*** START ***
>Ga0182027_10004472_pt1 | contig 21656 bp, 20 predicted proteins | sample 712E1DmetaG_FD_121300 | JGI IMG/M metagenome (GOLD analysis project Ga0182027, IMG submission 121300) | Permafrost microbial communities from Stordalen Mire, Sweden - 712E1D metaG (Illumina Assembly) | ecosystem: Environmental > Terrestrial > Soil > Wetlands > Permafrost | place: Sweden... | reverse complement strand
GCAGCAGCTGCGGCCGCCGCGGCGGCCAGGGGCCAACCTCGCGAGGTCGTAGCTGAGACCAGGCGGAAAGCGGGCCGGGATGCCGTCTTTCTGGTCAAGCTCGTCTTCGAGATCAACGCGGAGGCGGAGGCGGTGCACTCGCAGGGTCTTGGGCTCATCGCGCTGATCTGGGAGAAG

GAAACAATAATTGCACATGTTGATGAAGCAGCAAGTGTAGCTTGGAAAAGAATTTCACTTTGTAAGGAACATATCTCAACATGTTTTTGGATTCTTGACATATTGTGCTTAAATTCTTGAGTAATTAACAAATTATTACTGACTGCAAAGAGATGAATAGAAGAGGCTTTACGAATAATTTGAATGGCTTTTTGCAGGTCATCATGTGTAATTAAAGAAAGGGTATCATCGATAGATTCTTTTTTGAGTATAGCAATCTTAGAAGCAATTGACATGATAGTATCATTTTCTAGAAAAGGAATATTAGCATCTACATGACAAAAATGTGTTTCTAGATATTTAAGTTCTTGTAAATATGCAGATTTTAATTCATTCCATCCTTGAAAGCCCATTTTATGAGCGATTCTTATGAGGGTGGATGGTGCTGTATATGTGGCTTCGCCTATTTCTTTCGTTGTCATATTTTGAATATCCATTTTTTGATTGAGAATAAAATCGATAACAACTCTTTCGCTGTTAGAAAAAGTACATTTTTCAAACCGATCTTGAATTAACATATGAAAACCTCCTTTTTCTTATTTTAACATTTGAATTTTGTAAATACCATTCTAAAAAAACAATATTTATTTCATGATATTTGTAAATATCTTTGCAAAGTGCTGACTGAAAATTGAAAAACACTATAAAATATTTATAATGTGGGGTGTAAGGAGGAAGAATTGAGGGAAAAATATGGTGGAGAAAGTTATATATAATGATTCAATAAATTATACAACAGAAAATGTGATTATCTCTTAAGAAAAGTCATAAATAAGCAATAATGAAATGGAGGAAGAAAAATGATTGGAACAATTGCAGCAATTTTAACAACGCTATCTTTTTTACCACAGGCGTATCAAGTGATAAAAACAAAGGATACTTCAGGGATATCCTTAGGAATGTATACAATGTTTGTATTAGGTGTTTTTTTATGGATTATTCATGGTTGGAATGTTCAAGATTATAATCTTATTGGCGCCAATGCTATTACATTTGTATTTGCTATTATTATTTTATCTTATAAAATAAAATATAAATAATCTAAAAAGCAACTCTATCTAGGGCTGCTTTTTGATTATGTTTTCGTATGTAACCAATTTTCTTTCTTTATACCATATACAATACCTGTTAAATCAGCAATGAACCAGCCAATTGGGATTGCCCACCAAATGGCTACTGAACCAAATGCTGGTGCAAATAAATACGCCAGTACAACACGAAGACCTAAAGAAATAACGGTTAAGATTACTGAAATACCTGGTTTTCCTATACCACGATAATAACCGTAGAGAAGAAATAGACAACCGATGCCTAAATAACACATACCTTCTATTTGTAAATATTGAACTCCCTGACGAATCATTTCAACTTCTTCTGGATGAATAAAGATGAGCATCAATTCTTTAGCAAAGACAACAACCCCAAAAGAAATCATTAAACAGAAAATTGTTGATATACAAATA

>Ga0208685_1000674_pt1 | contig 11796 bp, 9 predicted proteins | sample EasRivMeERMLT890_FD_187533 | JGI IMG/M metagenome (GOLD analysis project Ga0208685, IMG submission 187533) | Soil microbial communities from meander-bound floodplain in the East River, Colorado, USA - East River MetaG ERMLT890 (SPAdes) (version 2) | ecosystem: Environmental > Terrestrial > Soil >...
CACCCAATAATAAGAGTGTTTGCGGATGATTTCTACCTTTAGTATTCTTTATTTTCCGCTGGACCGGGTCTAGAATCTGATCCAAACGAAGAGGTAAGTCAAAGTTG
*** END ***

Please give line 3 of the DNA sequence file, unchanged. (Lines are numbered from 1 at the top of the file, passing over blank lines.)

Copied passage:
GAAACAATAATTGCACATGTTGATGAAGCAGCAAGTGTAGCTTGGAAAAGAATTTCACTTTGTAAGGAACATATCTCAACATGTTTTTGGATTCTTGACATATTGTGCTTAAATTCTTGAGTAATTAACAAATTATTACTGACTGCAAAGAGATGAATAGAAGAGGCTTTACGAATAATTTGAATGGCTTTTTGCAGGTCATCATGTGTAATTAAAGAAAGGGTATCATCGATAGATTCTTTTTTGAGTATAGCAATCTTAGAAGCAATTGACATGATAGTATCATTTTCTAGAAAAGGAATATTAGCATCTACATGACAAAAATGTGTTTCTAGATATTTAAGTTCTTGTAAATATGCAGATTTTAATTCATTCCATCCTTGAAAGCCCATTTTATGAGCGATTCTTATGAGGGTGGATGGTGCTGTATATGTGGCTTCGCCTATTTCTTTCGTTGTCATATTTTGAATATCCATTTTTTGATTGAGAATAAAATCGATAACAACTCTTTCGCTGTTAGAAAAAGTACATTTTTCAAACCGATCTTGAATTAACATATGAAAACCTCCTTTTTCTTATTTTAACATTTGAATTTTGTAAATACCATTCTAAAAAAACAATATTTATTTCATGATATTTGTAAATATCTTTGCAAAGTGCTGACTGAAAATTGAAAAACACTATAAAATATTTATAATGTGGGGTGTAAGGAGGAAGAATTGAGGGAAAAATATGGTGGAGAAAGTTATATATAATGATTCAATAAATTATACAACAGAAAATGTGATTATCTCTTAAGAAAAGTCATAAATAAGCAATAATGAAATGGAGGAAGAAAAATGATTGGAACAATTGCAGCAATTTTAACAACGCTATCTTTTTTACCACAGGCGTATCAAGTGATAAAAACAAAGGATACTTCAGGGATATCCTTAGGAATGTATACAATGTTTGTATTAGGTGTTTTTTTATGGATTATTCATGGTTGGAATGTTCAAGATTATAATCTTATTGGCGCCAATGCTATTACATTTGTATTTGCTATTATTATTTTATCTTATAAAATAAAATATAAATAATCTAAAAAGCAACTCTATCTAGGGCTGCTTTTTGATTATGTTTTCGTATGTAACCAATTTTCTTTCTTTATACCATATACAATACCTGTTAAATCAGCAATGAACCAGCCAATTGGGATTGCCCACCAAATGGCTACTGAACCAAATGCTGGTGCAAATAAATACGCCAGTACAACACGAAGACCTAAAGAAATAACGGTTAAGATTACTGAAATACCTGGTTTTCCTATACCACGATAATAACCGTAGAGAAGAAATAGACAACCGATGCCTAAATAACACATACCTTCTATTTGTAAATATTGAACTCCCTGACGAATCATTTCAACTTCTTCTGGATGAATAAAGATGAGCATCAATTCTTTAGCAAAGACAACAACCCCAAAAGAAATCATTAAACAGAAAATTGTTGATATACAAATA